Traffic light labelling debate heats up

Posted by Daniel Palmer on 30th September 2008

Health and consumer groups are calling for an overhaul of food packaging regulations following the release of new research carried out by Ipsos-Eureka Social Research Institute, which suggested the ‘traffic light’ labeling system would assist consumers in their decision-making process.

The survey of nearly 800 shoppers from Newcastle and Sydney, commissioned by a group of health and consumer groups including the Cancer Council and CHOICE, found 81 per cent of shoppers could correctly identify healthier foods using traffic light labelling, compared to 64 per cent of surveyed shoppers correctly identifying healthier foods using the Daily Intake Guide.

Traffic light labels display fat, saturated fat, sugar and sodium levels in three separate colour coded circles. Green means a food is low in the respective contents, while amber is medium and red is high. The Daily Intake Guide, which is currently used by many manufacturers, highlights the contribution of contents (including saturated fat, total fat, sugar and salt) provided per serve as a percentage of the recommended daily intake for an adult.

The major discrepancy was discovered amongst lower socio-economic groups, who reportedly found the Daily Intake Guide more difficult to understand than higher socio-economic groups.

“Australia is gripped by a growing obesity epidemic and the government must act now to ensure shoppers can use nutrition labels on food to make healthy choices,” claimed Kathy Chapman, Nutritionist at Cancer Council. “The simple traffic light system is the way forward, and in basic terms, green means a food item is healthy and red means unhealthy. ”

“Traffic light labels are simple and easy to use,” CHOICE Food Policy Officer Clare Hughes added. “They enable busy consumers to make healthy choices while doing their shopping. Shoppers don’t have all day to stand around in supermarket aisles calculating their dietary needs.”

The findings have been questioned by the Australian Food and Grocery Council (AFGC), who believe the Daily Intake Guide provides the consumer with the highest quality information.

“The release today of survey results by vocal advocacy group CHOICE and its coalition partners showing that consumers favour traffic light food labelling over the existing Daily Intake Guide labelling system is wide of the mark,” AFGC CEO Kate Carnell said in a statement. “The fact that CHOICE’s survey results contradict a large portion of the data produced by reputable international organisations leads us to question their approach.”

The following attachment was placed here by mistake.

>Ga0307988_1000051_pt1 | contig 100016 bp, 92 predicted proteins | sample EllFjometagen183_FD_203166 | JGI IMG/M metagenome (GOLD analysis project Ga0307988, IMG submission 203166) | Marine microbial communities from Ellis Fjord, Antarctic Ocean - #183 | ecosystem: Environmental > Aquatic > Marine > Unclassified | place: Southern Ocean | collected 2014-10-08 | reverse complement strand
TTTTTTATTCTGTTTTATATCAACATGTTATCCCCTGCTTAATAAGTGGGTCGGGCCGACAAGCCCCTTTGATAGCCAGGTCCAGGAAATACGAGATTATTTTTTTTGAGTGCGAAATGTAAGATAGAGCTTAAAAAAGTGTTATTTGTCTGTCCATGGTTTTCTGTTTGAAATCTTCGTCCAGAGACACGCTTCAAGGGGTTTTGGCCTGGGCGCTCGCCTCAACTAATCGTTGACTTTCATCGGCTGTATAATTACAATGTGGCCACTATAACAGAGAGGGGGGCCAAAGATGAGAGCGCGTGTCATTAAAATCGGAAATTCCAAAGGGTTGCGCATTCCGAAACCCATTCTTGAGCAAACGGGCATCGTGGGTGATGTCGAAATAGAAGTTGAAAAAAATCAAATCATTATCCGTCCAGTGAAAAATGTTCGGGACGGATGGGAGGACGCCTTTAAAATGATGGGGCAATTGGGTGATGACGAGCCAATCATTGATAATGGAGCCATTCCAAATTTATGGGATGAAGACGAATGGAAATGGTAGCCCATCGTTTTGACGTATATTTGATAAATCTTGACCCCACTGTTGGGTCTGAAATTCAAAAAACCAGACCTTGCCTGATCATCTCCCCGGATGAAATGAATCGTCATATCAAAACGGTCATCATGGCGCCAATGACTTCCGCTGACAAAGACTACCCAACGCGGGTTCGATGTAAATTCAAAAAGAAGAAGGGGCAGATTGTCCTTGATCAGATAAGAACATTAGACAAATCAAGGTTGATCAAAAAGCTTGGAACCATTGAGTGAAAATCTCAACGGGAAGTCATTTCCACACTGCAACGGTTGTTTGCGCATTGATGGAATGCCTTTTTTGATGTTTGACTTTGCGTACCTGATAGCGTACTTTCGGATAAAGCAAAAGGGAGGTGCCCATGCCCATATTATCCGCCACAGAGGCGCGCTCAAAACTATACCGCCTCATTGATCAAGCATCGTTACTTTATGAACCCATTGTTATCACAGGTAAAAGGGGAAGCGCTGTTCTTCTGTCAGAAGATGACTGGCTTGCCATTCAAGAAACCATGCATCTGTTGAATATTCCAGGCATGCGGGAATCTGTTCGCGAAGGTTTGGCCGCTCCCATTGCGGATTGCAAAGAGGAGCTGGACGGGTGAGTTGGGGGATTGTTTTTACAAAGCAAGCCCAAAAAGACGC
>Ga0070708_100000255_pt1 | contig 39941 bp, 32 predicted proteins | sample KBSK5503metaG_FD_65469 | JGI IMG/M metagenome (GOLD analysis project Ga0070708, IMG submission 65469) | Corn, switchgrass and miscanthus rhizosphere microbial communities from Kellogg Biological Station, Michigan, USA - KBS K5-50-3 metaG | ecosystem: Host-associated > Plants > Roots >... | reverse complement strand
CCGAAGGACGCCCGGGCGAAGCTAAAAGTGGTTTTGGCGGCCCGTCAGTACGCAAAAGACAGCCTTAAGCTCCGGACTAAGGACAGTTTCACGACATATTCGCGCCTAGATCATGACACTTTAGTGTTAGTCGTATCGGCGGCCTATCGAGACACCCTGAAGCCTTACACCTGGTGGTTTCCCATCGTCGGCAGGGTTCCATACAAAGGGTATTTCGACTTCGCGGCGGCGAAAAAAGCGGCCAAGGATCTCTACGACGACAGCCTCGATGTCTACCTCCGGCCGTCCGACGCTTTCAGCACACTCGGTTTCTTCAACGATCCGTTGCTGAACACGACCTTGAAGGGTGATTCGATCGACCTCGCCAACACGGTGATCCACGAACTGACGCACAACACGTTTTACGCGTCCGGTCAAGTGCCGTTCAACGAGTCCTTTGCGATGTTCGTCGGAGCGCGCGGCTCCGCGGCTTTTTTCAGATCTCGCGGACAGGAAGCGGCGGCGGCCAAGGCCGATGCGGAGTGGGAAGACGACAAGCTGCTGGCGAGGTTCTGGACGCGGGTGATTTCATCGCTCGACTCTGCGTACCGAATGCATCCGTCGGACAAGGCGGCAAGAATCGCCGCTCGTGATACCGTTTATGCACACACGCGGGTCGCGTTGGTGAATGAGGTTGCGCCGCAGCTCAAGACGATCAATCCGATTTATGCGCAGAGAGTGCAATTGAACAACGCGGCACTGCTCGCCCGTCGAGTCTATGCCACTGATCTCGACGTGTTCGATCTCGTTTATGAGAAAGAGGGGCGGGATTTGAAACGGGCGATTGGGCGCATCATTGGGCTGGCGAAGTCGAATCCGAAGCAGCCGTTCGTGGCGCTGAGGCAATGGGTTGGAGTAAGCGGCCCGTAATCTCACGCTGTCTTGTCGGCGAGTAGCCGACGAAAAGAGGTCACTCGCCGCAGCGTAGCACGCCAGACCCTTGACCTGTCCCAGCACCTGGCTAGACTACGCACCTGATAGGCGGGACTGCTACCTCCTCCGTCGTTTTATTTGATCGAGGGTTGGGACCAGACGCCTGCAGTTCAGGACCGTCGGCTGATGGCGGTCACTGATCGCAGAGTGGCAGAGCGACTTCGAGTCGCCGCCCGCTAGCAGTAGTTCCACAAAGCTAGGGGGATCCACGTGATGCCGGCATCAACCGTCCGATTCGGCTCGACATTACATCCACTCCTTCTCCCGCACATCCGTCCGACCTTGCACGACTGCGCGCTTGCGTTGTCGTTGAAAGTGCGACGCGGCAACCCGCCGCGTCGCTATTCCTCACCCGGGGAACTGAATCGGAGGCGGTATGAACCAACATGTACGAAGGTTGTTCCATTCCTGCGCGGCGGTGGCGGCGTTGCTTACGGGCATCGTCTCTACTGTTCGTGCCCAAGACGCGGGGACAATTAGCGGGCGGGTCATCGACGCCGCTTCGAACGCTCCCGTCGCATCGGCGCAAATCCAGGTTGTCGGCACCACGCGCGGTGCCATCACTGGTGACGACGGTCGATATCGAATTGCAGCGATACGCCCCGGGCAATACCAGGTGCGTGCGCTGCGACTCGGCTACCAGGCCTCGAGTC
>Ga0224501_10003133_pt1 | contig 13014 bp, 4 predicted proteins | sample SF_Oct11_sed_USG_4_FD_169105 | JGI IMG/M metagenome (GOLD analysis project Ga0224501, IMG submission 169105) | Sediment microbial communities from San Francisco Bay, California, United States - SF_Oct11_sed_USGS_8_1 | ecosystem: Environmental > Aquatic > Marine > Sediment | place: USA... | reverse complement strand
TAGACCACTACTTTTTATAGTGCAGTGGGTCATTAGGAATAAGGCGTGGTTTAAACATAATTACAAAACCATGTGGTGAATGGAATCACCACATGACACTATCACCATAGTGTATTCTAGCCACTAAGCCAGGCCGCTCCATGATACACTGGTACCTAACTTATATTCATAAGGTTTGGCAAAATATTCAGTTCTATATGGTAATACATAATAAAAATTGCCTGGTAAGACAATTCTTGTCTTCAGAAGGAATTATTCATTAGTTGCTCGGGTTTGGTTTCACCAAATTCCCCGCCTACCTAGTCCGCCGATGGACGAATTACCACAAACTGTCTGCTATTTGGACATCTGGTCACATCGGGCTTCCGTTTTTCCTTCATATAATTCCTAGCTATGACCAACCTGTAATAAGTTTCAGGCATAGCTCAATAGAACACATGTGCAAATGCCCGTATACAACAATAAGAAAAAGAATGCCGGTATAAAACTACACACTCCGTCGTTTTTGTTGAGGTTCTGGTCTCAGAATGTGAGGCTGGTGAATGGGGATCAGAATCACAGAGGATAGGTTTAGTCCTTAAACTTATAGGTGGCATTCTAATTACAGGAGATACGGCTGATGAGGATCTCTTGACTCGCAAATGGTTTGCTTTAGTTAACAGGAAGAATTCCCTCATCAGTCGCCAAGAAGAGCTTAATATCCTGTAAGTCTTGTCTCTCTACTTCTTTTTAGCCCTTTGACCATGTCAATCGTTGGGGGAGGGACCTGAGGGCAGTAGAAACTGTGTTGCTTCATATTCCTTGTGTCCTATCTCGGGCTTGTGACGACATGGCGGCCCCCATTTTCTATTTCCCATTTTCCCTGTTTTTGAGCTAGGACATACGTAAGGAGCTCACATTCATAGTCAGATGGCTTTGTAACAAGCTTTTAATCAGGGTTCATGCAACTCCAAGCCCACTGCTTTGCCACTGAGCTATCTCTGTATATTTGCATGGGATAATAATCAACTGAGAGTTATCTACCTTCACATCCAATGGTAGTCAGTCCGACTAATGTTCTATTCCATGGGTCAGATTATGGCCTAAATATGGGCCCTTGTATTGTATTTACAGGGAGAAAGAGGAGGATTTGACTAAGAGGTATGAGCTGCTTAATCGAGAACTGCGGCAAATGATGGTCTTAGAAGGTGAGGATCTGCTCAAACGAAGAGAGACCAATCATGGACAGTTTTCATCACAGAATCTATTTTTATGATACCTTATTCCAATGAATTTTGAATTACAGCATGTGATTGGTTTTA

“For example, independent research conducted by specialist research firm Newspoll on the Daily Intake Guide labelling found that around 66 per cent of Australians believe that the Daily Intake Guide is easy to read and understand,” Ms Carnell added. “Similarly, a study by the European Food Information Council also found that consumers had a strong understanding of the daily intake system, with 89 per cent being able to correctly interpret the labelling.”

Nutrition label

Ms Carnell insists that the traffic light system is “an over simplistic approach”, pointing to an example of a comparison between lollies and dried sultanas. “…If applied to a serving of lollies and a serving of dried sultanas traffic light would suggest to the consumer that there is no nutritional difference between these foods, even though the Daily Intake system shows that the serve of lollies contains double the amount of energy and sugar. This is not an isolated example,” she reported.

The arguments for and against traffic light labeling are many and varied, including:

  • Easy to use vs. too simplistic
  • Draws attention to unhealthy products and gets consumers to reconsider purchases vs. doesn’t encourage variety, balance and moderation
  • Promotes selection of healthier products vs. doesn’t highlight how to incorporate the product as a part of a healthy diet
  • Focus on per 100gm allows ease of comparison vs. doesn’t show ‘per serve’ figures meaning it might not focus on amounts likely to be eaten

Australian Food News would welcome your views on the issue. Is the ‘traffic light’ system as good as CHOICE and the Cancer Council contend? Or should the focus remain on the Daily Intake Guide?

The full study can be found at: